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University of Pittsburgh Gamelan plays in Microtonal Music Festival (1/12/18)! Alvin Lucier's Mu

Some Program Notes for Music for Gamelan Instruments, Microphones, Amplifiers and Loudspeakers (15:09)

In 1994, when Wesleyan University invited me to present a festival of my work, I decided to make as many new works as possible rather than simply present a retrospective of older works. I had for some time wanted to make a work for Javanese gamelan but was hesitant to do so for three reasons: one, I didn’t want to infringe on the generosity of my colleagues Sumarsam and I. M. Harjito, who were so often asked to relinquish important rehearsal time for the performance of new works; two, I have always been wary of using someone else’s music in my own work; and three, I didn’t have an original idea. I certainly didn’t want my piece to sound Indonesian. It wasn’t until I started imagining the bowl-shaped bonangs of the gamelan orchestra more as resonant chambers to be sounded than objects to be struck, that I felt I could make a work that I could call my own. I now felt comfortable in asking my colleagues if they would be interested in having me compose a work for their ensemble. They agreed.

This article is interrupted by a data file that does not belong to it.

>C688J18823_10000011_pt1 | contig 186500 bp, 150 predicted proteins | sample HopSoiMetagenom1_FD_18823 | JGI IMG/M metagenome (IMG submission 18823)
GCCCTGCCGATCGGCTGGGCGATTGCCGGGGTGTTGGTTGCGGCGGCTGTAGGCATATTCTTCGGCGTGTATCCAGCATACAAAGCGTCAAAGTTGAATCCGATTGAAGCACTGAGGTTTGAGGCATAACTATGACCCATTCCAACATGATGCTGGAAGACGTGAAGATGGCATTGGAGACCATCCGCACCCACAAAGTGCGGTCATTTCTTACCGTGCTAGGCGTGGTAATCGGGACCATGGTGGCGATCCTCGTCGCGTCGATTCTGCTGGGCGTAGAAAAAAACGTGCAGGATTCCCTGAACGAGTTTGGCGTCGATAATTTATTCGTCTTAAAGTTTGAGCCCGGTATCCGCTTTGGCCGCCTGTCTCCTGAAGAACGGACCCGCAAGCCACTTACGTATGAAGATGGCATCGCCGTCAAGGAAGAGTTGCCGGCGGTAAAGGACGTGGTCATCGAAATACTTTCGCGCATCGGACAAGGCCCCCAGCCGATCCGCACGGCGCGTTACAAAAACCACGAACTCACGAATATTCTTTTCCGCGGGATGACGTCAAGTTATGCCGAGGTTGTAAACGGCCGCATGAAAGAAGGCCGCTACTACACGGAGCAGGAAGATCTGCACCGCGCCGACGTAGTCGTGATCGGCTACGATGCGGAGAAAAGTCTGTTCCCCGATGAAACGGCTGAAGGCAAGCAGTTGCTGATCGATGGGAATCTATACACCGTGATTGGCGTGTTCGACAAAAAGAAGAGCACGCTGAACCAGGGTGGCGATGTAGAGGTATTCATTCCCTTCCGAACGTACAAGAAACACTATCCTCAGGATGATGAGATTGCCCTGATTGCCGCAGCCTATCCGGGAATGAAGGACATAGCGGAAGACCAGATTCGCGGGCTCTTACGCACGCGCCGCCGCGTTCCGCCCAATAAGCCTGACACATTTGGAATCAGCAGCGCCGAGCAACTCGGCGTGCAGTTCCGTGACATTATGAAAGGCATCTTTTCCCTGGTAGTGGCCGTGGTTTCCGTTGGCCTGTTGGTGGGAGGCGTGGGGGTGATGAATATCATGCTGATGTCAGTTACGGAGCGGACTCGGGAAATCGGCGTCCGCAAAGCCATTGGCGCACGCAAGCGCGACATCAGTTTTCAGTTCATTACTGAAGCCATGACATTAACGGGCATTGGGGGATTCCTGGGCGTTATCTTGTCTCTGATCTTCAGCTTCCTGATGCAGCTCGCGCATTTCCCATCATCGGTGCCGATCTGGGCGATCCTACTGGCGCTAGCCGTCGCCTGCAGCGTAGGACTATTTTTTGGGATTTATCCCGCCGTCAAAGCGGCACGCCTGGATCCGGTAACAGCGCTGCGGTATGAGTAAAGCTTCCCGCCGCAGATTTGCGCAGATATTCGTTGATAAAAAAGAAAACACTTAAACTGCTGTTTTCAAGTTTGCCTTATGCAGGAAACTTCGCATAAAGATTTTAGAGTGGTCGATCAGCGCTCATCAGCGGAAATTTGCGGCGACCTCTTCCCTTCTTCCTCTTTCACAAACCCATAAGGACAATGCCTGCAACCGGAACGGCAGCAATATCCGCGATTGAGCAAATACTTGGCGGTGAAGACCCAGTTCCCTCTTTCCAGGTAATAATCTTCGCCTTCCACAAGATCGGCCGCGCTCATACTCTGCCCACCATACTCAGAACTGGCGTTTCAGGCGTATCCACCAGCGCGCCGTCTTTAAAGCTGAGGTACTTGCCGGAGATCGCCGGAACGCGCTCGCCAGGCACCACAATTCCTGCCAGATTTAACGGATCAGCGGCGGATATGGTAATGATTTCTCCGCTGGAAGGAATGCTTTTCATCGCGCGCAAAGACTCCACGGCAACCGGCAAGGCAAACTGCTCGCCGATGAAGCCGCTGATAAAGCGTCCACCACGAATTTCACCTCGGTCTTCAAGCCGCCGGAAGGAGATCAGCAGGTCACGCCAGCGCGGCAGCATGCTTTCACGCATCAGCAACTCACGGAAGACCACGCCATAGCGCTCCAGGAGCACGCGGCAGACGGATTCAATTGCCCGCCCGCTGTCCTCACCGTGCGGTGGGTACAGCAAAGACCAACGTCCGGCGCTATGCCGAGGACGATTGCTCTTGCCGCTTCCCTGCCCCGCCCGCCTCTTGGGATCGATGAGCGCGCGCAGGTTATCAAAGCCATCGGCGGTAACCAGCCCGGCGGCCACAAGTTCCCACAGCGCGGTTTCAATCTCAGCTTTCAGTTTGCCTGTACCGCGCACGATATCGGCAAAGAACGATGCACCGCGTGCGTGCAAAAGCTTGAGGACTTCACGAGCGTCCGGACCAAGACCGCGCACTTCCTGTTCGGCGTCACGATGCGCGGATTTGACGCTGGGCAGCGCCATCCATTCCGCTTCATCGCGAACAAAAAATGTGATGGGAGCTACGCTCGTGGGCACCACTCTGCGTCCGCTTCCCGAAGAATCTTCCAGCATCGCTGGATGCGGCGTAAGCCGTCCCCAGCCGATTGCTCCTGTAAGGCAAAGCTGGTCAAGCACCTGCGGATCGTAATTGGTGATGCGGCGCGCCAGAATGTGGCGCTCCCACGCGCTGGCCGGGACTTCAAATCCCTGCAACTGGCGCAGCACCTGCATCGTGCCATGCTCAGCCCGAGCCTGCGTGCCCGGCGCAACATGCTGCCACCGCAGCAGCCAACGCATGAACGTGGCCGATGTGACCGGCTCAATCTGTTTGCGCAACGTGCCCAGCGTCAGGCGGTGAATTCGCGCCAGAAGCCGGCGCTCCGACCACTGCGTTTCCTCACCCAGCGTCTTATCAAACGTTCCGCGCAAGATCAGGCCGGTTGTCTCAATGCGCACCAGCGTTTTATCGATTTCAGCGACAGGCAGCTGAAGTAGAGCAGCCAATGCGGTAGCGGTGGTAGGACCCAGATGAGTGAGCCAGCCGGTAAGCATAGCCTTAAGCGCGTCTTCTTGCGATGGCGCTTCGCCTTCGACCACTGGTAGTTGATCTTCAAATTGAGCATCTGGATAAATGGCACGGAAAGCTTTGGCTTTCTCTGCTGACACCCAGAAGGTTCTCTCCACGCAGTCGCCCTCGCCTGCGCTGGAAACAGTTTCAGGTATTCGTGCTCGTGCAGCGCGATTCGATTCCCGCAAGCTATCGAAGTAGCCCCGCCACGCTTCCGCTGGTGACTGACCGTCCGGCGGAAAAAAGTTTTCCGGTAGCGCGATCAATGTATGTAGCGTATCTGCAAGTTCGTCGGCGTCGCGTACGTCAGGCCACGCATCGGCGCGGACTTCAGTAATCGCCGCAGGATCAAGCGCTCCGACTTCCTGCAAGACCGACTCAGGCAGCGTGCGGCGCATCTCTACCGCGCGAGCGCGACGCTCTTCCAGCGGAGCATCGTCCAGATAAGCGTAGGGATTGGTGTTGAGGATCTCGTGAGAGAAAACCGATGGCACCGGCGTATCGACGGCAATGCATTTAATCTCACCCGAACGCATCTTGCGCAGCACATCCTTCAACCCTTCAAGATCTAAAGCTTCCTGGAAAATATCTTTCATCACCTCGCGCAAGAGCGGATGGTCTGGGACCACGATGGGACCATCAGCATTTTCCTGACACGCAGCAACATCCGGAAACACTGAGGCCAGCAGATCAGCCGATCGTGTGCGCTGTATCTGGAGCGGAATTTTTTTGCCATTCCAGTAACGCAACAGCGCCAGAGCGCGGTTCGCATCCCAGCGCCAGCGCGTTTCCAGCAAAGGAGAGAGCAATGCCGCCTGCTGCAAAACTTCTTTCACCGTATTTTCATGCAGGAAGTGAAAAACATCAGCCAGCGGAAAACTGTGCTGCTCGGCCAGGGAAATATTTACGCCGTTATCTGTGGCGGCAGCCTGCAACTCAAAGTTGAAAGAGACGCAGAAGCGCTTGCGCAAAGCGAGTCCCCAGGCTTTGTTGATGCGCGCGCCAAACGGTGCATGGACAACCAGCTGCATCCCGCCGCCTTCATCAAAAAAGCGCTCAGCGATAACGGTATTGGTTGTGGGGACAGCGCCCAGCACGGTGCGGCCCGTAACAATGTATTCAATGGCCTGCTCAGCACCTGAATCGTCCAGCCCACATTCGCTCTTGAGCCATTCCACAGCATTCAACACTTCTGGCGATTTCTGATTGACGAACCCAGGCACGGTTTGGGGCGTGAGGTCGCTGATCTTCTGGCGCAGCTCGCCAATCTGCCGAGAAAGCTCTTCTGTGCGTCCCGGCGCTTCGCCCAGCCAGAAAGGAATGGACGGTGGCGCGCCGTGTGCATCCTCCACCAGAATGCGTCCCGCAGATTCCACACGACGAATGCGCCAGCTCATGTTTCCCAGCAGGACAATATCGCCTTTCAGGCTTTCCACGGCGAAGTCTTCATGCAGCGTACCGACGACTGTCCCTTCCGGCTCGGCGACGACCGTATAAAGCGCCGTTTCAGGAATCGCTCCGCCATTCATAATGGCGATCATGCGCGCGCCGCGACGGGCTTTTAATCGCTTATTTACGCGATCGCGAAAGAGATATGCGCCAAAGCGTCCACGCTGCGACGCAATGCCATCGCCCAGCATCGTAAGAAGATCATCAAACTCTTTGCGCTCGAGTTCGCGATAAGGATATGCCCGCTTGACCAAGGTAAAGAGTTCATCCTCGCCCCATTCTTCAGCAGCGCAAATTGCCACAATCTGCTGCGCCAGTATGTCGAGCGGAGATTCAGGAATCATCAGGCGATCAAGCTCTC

During the performance four players place bonangs of various sizes over microphones, creating feedback, the pitch of which is determined by the shape and size of the bowl and the resonant characteristics of the room. Three gender players strike the bars on their metallaphones, searching for the pitches of the feedback strands. Since it is virtually impossible that a strand of feedback will match exactly a pitch on any fixed-pitch instruments, audible beats – bumps of sound which occur as sound waves coincide – occur. The closer the tuning, the slower the beating. When the players reach near-unison with a feedback strand they slow down or speed up their playing, creating beating patterns between the pitches of their instruments and those of the feedback. Music for Gamelan Instruments, Microphones, Amplifiers and Loudspeakers was first performed on October 18, 1994, World Music Hall, Wesleyan University by the Wesleyan University Gamelan Ensemble.

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